Archive for July 13th, 2008

(NYT) – Over the Memorial Day weekend, a 9-year-old Bronx girl named Lauren went grocery shopping with her mom. In an aisle, a man banged into Lauren’s left arm with his cart, tearing away part of a big mole. She bled heavily.
After a trip to the emergency room at Our Lady of Mercy Medical Center, a dermatologist sent the remainder of the mole for biopsy. On June 10, Lauren returned to the hospital with her mother. She had melanoma, a skin cancer rare in children, and very serious at any age.
At the suggestion of the doctor, her mother took Lauren to Memorial Sloan-Kettering Cancer Center. Surgery would be performed to remove the tissue around the mole. On further examination, a specialist also recommended scans on her lungs and liver, and the removal of lymph nodes from her arm, Lauren’s mother said.
Nearly a month later, every syllable of the diagnosis is still electric.
“She doesn’t have a cold that is just going to get better,” said her mother, Amanda.
Even so, no treatment has started. Two dates for surgery have been scheduled, then postponed; on Tuesday, she had a third date, for Friday. None of the delays have anything to do with the urgency of her condition, which is beyond dispute.
So far, Lauren’s care has been stalled by the gnarled bureaucracy that guards the treasure of health care and — possibly — by the charged question of what services the American public should provide to noncitizens, according to her family and the office of United States Senator Charles E. Schumer.
Lauren was born in Ireland. In 2000, when she was just 1 year old, her parents brought her to the United States. All involved overstayed their visas. They are here as — take your linguistic choice — undocumented immigrants or illegal aliens. But at least in New York State, the government decided long before they came that even foreign-born children without proper papers could receive health care.
In 1991, the state created Children’s Health Plus, insurance for kids who did not qualify for ordinary government insurance, either because their families made more than the income limits or because they were in the United States without legal papers. Both the Democrats and the Republicans in Albany agreed that children should not suffer because of decisions made by the adults in their lives.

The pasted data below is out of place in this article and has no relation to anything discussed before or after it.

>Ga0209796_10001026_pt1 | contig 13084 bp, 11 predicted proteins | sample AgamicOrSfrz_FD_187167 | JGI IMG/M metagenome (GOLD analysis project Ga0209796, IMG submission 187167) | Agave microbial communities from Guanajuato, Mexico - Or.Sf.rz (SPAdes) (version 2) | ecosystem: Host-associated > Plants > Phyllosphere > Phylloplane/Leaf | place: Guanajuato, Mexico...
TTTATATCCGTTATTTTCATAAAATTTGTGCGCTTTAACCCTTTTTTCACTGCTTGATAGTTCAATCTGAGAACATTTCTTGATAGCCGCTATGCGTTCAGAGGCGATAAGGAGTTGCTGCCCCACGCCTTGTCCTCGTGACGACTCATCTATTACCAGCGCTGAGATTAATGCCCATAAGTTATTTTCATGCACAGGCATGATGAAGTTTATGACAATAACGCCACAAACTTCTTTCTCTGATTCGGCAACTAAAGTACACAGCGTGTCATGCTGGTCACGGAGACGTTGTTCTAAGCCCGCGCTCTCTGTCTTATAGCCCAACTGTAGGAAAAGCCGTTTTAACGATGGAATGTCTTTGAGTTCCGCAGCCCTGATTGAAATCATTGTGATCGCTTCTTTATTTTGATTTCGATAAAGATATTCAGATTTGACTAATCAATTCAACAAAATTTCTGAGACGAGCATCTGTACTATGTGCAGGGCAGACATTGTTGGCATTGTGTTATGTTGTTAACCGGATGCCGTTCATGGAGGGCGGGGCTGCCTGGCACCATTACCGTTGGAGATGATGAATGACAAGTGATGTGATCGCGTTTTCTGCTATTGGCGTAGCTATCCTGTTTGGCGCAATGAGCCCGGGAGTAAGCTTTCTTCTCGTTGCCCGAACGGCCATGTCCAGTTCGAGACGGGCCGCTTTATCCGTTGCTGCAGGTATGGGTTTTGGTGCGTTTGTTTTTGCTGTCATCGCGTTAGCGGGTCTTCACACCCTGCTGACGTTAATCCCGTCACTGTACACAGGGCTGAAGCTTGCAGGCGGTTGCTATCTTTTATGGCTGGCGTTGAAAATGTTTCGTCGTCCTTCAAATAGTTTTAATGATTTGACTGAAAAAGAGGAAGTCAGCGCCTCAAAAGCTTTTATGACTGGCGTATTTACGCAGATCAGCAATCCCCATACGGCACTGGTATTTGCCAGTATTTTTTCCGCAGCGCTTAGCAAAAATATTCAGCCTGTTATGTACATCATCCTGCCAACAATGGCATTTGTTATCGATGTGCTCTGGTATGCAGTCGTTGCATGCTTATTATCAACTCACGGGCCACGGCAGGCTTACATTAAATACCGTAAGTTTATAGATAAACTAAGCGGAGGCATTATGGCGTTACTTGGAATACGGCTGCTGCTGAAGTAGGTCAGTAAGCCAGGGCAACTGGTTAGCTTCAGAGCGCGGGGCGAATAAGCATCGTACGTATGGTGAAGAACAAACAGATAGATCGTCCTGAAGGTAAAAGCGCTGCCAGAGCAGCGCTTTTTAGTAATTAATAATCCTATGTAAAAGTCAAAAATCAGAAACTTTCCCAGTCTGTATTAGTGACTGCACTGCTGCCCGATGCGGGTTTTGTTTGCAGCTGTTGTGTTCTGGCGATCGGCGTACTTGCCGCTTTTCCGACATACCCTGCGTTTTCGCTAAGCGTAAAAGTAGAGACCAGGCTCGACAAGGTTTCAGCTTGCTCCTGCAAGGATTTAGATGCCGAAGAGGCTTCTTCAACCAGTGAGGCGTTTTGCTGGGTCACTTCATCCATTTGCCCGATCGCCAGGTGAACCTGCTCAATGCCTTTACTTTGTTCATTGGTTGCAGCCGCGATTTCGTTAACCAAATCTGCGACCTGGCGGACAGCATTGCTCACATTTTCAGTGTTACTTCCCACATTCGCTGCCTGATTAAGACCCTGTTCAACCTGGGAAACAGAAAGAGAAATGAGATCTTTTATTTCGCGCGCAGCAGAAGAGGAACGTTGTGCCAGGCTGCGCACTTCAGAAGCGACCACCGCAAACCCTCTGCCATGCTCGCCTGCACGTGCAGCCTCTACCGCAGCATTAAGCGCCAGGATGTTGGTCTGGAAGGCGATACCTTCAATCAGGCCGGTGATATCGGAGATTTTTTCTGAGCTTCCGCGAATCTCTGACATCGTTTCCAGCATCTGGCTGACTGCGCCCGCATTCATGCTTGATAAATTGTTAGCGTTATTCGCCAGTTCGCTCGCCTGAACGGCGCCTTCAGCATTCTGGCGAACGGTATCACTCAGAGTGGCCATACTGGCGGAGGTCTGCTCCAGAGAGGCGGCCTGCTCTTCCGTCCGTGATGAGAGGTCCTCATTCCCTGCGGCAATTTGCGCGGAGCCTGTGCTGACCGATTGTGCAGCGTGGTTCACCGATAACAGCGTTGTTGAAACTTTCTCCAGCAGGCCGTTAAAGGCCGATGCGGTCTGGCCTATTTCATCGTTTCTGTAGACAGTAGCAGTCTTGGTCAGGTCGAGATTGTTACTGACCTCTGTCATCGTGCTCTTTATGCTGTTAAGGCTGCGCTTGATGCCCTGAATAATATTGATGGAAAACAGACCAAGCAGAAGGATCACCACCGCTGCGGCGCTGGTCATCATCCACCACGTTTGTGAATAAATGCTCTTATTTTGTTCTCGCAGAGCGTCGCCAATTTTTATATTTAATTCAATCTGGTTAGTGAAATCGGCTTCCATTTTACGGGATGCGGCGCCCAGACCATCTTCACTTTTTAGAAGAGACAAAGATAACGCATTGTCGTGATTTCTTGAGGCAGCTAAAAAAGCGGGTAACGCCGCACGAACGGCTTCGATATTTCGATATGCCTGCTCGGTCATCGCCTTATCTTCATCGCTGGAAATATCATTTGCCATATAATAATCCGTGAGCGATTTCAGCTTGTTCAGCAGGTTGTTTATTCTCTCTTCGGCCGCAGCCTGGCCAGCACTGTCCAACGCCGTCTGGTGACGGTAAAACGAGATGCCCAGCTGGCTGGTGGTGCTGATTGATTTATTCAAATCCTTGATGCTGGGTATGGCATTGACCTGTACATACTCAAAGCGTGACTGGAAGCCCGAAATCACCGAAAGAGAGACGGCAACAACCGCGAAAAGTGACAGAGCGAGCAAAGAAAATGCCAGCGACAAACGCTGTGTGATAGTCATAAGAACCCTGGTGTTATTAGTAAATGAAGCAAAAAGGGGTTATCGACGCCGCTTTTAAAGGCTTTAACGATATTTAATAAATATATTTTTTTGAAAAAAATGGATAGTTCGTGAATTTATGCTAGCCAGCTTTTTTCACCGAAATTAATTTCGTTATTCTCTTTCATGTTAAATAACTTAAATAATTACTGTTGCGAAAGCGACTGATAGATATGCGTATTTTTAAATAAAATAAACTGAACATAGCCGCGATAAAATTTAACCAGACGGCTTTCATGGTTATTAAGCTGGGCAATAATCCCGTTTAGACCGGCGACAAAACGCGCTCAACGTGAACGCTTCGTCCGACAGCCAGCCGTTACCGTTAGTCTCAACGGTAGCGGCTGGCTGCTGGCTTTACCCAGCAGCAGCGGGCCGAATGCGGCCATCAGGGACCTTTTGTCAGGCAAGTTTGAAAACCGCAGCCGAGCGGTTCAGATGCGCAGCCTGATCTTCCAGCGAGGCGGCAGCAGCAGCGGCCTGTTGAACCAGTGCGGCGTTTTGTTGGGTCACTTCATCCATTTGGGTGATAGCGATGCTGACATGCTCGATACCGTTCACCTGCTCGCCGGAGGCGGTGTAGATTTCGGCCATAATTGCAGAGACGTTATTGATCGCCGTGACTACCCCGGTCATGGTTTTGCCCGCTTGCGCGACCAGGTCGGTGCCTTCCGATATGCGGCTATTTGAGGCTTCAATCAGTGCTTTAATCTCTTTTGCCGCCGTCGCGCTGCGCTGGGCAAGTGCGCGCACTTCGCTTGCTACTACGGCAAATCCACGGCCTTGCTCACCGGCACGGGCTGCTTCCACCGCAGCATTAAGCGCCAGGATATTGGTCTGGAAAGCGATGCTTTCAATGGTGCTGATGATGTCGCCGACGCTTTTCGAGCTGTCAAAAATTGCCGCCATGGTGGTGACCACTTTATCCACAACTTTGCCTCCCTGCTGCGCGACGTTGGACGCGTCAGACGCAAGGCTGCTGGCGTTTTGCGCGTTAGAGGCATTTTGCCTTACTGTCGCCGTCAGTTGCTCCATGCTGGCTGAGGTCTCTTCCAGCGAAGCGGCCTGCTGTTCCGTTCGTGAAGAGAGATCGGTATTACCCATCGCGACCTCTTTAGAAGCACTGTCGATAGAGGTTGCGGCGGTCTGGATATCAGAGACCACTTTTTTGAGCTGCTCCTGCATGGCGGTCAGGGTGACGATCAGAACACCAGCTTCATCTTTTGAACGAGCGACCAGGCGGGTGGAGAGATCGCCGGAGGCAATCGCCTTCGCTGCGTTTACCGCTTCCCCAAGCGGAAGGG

From age 4, Lauren had regular checkups and childhood shots through Fidelis Care, a managed care company that was set up by the Roman Catholic bishops of New York under contract with the state to provide Child Health Plus insurance. Fidelis says its goal is to provide the “finest quality health care to everyone in New York State who does not have access to health insurance.”
A few days after Lauren’s diagnosis, her mother said, she learned from the insurance company that there was a problem because the child was not a legal resident.
“Around the 14th of June, I got the call that since she did not have any status, her request was being denied,” Amanda said. “I never heard anything about this until she got sick. They said it was a new policy, just out.”
Fidelis said that this was a complete misunderstanding, and that the only issue was getting up-to-date paperwork for Lauren.
“From May 1, 2008, her health insurance has continued without interruption and she has been fully covered during the care and treatment of this recent health issue,” Darla Shattenkirk, a spokeswoman for Fidelis, wrote in an e-mail message. “Children do not need green cards; they can be undocumented and still apply for coverage. There was no issue of documentation or citizenship in this case.”
In fact, the Catholic bishops have been consistent advocates for immigrant services, so it would be hard to imagine that their own insurance company would cut off someone because of immigration status.
But something plainly went wrong. Lauren’s mother, who did not want to be fully identified because of her own legal vulnerability, said she could not untangle the knot.
“I’ve lost count of how many insurance representatives I’ve spoken with, going through the entire story each time,” Amanda said. “I could do it with my eyes closed and my hands tied behind my back.”
THE family took the problem to The Irish Voice, the weekly newspaper, and also sought help from Senator Schumer’s office. An aide to Mr. Schumer said that after calls to the state’s Department of Health, the coverage problem seemed to have been fixed last week.
The operation was scheduled for Wednesday. That changed Monday evening, when they were told that the surgery could not take place at Memorial Sloan-Kettering, which is not part of the Fidelis provider network.
After another round of phone calls on Tuesday, Fidelis agreed that treatment could go ahead as planned.
And Lauren, who is going into fourth grade in September, spent the afternoon with her mother at “Kit Kittredge” — the new “American Girl” movie.


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